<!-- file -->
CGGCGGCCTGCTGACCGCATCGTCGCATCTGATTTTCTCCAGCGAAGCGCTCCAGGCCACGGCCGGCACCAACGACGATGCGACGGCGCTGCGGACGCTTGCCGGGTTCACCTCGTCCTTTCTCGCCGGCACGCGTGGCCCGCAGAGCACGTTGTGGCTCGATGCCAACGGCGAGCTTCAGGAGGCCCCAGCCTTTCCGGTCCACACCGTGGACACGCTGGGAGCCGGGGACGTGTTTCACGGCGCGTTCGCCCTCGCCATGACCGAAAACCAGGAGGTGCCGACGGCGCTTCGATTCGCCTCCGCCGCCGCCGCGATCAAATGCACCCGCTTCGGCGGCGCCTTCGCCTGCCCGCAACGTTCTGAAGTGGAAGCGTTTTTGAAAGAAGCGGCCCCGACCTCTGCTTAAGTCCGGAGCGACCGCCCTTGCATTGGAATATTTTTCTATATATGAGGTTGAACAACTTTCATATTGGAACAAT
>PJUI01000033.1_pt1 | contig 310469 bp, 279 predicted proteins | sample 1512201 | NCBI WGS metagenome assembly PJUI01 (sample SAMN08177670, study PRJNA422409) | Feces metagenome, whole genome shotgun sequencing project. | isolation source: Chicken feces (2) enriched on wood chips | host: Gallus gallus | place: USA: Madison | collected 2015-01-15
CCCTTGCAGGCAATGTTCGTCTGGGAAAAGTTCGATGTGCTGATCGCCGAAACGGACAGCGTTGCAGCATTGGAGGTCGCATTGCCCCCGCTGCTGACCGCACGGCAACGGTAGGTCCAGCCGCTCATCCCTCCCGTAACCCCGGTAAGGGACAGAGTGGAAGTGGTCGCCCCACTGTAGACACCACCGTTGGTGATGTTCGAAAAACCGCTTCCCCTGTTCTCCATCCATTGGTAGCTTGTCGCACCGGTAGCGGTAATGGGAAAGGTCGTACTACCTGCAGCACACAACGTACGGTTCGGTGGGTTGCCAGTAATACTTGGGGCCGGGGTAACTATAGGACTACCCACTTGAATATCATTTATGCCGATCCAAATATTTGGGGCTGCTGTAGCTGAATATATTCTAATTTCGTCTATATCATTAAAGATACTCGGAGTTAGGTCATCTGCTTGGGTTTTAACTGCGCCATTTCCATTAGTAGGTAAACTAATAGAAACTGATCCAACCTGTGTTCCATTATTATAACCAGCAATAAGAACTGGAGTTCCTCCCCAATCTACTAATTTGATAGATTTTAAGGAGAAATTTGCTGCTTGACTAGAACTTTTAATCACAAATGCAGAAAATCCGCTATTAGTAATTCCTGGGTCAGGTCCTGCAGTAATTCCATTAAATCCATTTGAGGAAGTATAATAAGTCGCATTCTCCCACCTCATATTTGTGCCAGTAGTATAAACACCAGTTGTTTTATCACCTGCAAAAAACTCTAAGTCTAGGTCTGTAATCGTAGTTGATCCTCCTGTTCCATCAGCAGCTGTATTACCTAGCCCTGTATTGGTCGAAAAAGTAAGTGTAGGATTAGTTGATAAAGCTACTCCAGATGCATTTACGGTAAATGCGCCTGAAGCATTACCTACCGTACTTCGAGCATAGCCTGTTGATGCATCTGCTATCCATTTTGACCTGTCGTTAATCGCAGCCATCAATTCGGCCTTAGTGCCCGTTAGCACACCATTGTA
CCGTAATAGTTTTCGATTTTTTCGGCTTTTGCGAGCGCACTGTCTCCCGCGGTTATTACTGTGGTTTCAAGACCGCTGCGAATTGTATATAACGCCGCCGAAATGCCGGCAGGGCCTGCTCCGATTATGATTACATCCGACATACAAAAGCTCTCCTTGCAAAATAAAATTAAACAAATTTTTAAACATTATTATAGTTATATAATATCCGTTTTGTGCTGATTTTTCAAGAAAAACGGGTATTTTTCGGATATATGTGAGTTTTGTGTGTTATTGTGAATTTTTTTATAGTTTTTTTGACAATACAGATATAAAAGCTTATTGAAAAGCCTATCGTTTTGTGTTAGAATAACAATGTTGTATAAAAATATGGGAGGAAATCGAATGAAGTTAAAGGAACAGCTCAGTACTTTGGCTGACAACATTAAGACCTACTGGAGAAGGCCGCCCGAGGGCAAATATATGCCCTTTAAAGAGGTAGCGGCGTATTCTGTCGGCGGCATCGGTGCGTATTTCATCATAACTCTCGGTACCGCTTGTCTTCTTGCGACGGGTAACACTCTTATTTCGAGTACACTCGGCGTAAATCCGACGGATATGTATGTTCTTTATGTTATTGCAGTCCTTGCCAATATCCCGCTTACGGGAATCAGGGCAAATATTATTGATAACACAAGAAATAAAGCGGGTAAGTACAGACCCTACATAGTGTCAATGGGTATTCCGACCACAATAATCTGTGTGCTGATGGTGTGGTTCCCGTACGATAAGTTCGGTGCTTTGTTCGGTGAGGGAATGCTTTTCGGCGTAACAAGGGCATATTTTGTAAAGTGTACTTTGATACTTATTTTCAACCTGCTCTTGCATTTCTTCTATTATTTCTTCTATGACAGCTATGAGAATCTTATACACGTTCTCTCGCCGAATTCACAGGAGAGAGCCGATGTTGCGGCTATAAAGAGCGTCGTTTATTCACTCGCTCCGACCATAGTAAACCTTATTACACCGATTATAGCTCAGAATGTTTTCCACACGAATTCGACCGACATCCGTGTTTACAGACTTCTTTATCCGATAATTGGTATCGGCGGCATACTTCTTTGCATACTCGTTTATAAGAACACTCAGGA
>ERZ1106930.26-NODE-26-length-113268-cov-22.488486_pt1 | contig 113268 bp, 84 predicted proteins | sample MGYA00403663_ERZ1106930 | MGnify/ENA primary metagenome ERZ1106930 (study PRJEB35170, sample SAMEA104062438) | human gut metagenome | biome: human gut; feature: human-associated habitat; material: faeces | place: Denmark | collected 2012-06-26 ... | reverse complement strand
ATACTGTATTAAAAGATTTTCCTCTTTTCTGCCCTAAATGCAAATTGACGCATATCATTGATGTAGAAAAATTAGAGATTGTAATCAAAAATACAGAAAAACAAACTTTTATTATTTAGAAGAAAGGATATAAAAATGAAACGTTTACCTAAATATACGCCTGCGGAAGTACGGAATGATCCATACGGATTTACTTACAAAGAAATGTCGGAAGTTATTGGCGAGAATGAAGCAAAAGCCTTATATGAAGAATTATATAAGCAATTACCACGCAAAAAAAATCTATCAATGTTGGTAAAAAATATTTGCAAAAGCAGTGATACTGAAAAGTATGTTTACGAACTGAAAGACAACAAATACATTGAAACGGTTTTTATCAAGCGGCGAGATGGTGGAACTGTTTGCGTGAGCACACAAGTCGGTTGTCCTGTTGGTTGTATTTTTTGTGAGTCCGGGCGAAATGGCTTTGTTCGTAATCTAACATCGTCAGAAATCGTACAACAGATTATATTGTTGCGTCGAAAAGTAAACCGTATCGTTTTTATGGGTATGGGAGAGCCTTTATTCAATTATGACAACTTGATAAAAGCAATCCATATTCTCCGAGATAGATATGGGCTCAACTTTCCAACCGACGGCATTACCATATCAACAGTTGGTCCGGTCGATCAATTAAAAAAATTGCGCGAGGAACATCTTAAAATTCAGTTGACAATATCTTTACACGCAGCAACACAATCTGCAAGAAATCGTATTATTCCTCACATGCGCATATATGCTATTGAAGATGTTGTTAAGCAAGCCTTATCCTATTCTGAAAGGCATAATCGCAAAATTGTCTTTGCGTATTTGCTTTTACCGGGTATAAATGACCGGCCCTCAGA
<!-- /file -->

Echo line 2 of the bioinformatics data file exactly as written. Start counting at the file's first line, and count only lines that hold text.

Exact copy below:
>PJUI01000033.1_pt1 | contig 310469 bp, 279 predicted proteins | sample 1512201 | NCBI WGS metagenome assembly PJUI01 (sample SAMN08177670, study PRJNA422409) | Feces metagenome, whole genome shotgun sequencing project. | isolation source: Chicken feces (2) enriched on wood chips | host: Gallus gallus | place: USA: Madison | collected 2015-01-15